JOHN BUCK'S powerful wooden sculpture and woodblock prints draw their strength from the artist's network of metaphors and symbols. The environment and the complex relationship between the individual and the socio-political landscape feed his imagery - and all in exquisite balance.
In ``Great Falls,'' a 1991 woodblock print, for example, an androgynous figure is repeated throughout the background in various forms. The space where the head should be is occupied by the figure of a woman, a spiral, or other symbols reminiscent of ancient native American petroglyphs, or by contemporary forms - a simplified missile, a globe, or a tree. But the central figure begins as a flowing river of color and turns into a kind of ``waterfall,'' which then becomes the androgynous figure.
There are several possible readings of this piece. ``Great Falls'' may simply depict man as a fact of nature - his head full of ideas, flowing like a river through time, or engaged with the Infinite, or absorbed in making things. What I am drawn to in this piece, and in Buck's sculpture, are the endless possibilities of meaning inherent in them, the personal and specific located in the universal. There is so much intelligence, and yet such vigorous feeling, in Buck's work. Even the choice of his materials underscores the human in relation to nature.
``I gravitated toward wood because it was a simple and familiar material,'' Buck said in a recent telephone interview from his home in Montana. ``I think there is something about working with wood - the natural material; the surface of the wood has a quality unlike a manufactured surface. It is hard and soft. The grain moves in different directions. And when you draw and carve into it, it yields in different directions. There is an automatic and direct relationship between the nature of the wood and how I am able to work with it.... [In the carving of wood], there is a physical activity that is more about nature in the making - not just the concept of the image, but the actual making, is connected to nature.''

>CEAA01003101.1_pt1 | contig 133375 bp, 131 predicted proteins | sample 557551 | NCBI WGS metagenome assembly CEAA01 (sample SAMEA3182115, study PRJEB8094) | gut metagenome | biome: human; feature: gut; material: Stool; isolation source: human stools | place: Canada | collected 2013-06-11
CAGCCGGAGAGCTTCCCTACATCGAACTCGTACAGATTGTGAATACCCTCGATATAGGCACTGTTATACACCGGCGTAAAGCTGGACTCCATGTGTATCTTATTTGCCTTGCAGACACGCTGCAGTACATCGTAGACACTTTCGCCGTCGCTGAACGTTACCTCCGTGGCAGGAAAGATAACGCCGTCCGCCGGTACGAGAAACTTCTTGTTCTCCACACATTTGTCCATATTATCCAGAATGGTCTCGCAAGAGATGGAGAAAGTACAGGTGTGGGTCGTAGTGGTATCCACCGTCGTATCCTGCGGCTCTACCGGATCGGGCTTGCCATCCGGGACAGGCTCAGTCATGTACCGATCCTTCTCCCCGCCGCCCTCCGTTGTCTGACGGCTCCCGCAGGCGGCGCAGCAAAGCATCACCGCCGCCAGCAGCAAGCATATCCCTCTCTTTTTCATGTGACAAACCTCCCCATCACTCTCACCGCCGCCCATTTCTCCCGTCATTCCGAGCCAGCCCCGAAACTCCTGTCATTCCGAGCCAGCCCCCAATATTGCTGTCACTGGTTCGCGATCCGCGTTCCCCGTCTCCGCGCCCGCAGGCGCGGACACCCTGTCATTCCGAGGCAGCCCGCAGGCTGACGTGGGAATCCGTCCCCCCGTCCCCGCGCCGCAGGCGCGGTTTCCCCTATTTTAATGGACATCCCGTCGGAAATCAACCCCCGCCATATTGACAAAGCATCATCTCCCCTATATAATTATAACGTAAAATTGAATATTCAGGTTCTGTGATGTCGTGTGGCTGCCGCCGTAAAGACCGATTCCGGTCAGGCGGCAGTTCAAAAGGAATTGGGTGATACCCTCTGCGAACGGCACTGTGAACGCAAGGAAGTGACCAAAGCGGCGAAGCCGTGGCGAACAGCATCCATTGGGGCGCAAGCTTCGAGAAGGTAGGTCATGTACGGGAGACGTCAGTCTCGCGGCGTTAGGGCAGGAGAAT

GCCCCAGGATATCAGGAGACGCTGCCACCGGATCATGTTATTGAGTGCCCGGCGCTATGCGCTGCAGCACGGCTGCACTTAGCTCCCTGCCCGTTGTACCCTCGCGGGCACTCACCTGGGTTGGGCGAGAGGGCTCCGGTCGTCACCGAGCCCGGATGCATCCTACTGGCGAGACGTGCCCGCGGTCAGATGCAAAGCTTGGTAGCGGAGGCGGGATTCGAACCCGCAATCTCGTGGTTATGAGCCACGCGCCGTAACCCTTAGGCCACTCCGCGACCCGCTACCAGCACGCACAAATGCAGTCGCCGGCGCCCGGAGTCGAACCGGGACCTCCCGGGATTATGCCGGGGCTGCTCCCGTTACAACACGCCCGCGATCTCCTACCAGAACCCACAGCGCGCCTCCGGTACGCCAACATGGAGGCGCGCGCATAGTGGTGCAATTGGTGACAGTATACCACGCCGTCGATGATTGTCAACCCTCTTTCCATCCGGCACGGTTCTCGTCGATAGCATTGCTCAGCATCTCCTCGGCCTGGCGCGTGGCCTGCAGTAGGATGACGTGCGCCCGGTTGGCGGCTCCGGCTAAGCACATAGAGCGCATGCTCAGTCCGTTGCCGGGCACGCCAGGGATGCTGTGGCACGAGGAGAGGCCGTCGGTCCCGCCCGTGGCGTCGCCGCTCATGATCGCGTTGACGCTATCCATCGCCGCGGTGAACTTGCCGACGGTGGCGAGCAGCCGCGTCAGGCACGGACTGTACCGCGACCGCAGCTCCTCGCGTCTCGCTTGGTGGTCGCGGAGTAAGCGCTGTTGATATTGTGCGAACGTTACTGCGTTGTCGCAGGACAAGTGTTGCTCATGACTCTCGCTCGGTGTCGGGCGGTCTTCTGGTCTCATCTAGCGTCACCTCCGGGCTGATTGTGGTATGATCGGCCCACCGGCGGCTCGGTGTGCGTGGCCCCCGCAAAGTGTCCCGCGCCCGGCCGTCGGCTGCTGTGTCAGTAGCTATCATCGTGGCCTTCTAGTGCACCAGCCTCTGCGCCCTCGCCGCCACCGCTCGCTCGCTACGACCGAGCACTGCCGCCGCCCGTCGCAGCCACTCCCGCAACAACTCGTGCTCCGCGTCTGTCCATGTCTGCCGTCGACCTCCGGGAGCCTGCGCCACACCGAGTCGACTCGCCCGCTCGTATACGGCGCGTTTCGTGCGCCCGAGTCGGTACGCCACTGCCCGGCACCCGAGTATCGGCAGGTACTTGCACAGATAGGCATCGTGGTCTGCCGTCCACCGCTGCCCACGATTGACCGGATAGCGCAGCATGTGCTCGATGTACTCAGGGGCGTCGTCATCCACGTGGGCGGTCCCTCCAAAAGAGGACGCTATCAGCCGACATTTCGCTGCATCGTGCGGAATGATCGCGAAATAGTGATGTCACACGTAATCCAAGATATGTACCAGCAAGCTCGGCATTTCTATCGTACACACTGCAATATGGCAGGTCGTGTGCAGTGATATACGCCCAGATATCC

Having children has made Buck acutely aware of the environment as he teaches them daily to see what is around them, to notice even the form of a snowflake. Then, too, he says that anyone living out West for a period of time identifies with the mountains and the streams. When a gas station suddenly goes up down by the creek, everyone knows what that means, he says.
Living in the West has had an important impact on his work. Many symbols resonate with the tribal myths of the Plains Indians. His symbols, he says, are like an alphabet: You have to put them in the right combination to add up to anything.
``I have no favorite contemporary artists - my art is more inspired by folk art, native American art, and primitive art - art produced by a culture rather than an individual. Those symbols you see in my work that are akin to things you've seen somewhere else -
come from my interest in those forms. I'm not necessarily trying to translate them into my own symbolism. The same thing can be said of politics.... The underlying patterns of design are part of that matrix that the politics reside in,'' Buck says.
``I like to bury the meaning of these things somewhere further back [in the piece] than what you're initially looking at in the prints. You can't necessarily read them like a book.''
Buck's metaphors make his work both accessible and ambiguous. In the tension between possible interpretations lies the power and urgency of his vision.